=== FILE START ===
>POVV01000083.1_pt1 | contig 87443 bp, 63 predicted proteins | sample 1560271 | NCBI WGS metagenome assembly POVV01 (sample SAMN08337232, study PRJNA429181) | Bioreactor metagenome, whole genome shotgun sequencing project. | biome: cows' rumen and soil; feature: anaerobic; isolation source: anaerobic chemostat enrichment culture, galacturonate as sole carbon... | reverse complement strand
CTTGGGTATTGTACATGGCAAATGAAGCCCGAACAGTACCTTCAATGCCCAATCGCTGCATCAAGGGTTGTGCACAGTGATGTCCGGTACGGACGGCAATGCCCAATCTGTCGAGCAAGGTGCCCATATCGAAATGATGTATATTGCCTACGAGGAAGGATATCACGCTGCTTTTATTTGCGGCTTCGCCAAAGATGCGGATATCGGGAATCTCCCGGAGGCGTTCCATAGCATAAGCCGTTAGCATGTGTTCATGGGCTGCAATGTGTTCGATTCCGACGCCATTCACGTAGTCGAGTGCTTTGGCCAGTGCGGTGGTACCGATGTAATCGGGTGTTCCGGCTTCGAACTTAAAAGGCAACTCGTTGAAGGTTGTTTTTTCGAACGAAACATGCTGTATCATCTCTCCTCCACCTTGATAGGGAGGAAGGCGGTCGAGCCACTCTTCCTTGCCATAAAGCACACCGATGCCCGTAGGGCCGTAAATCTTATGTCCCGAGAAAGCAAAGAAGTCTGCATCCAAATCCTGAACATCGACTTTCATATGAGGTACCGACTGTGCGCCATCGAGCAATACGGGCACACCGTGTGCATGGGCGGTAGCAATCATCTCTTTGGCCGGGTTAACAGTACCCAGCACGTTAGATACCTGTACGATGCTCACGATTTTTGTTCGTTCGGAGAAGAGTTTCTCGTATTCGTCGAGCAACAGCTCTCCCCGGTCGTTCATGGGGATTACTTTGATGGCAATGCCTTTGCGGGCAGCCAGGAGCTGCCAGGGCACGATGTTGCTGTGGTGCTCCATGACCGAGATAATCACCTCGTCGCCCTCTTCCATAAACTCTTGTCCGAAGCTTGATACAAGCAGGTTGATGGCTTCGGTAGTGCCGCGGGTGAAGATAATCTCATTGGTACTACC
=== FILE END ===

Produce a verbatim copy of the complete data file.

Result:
>POVV01000083.1_pt1 | contig 87443 bp, 63 predicted proteins | sample 1560271 | NCBI WGS metagenome assembly POVV01 (sample SAMN08337232, study PRJNA429181) | Bioreactor metagenome, whole genome shotgun sequencing project. | biome: cows' rumen and soil; feature: anaerobic; isolation source: anaerobic chemostat enrichment culture, galacturonate as sole carbon... | reverse complement strand
CTTGGGTATTGTACATGGCAAATGAAGCCCGAACAGTACCTTCAATGCCCAATCGCTGCATCAAGGGTTGTGCACAGTGATGTCCGGTACGGACGGCAATGCCCAATCTGTCGAGCAAGGTGCCCATATCGAAATGATGTATATTGCCTACGAGGAAGGATATCACGCTGCTTTTATTTGCGGCTTCGCCAAAGATGCGGATATCGGGAATCTCCCGGAGGCGTTCCATAGCATAAGCCGTTAGCATGTGTTCATGGGCTGCAATGTGTTCGATTCCGACGCCATTCACGTAGTCGAGTGCTTTGGCCAGTGCGGTGGTACCGATGTAATCGGGTGTTCCGGCTTCGAACTTAAAAGGCAACTCGTTGAAGGTTGTTTTTTCGAACGAAACATGCTGTATCATCTCTCCTCCACCTTGATAGGGAGGAAGGCGGTCGAGCCACTCTTCCTTGCCATAAAGCACACCGATGCCCGTAGGGCCGTAAATCTTATGTCCCGAGAAAGCAAAGAAGTCTGCATCCAAATCCTGAACATCGACTTTCATATGAGGTACCGACTGTGCGCCATCGAGCAATACGGGCACACCGTGTGCATGGGCGGTAGCAATCATCTCTTTGGCCGGGTTAACAGTACCCAGCACGTTAGATACCTGTACGATGCTCACGATTTTTGTTCGTTCGGAGAAGAGTTTCTCGTATTCGTCGAGCAACAGCTCTCCCCGGTCGTTCATGGGGATTACTTTGATGGCAATGCCTTTGCGGGCAGCCAGGAGCTGCCAGGGCACGATGTTGCTGTGGTGCTCCATGACCGAGATAATCACCTCGTCGCCCTCTTCCATAAACTCTTGTCCGAAGCTTGATACAAGCAGGTTGATGGCTTCGGTAGTGCCGCGGGTGAAGATAATCTCATTGGTACTACC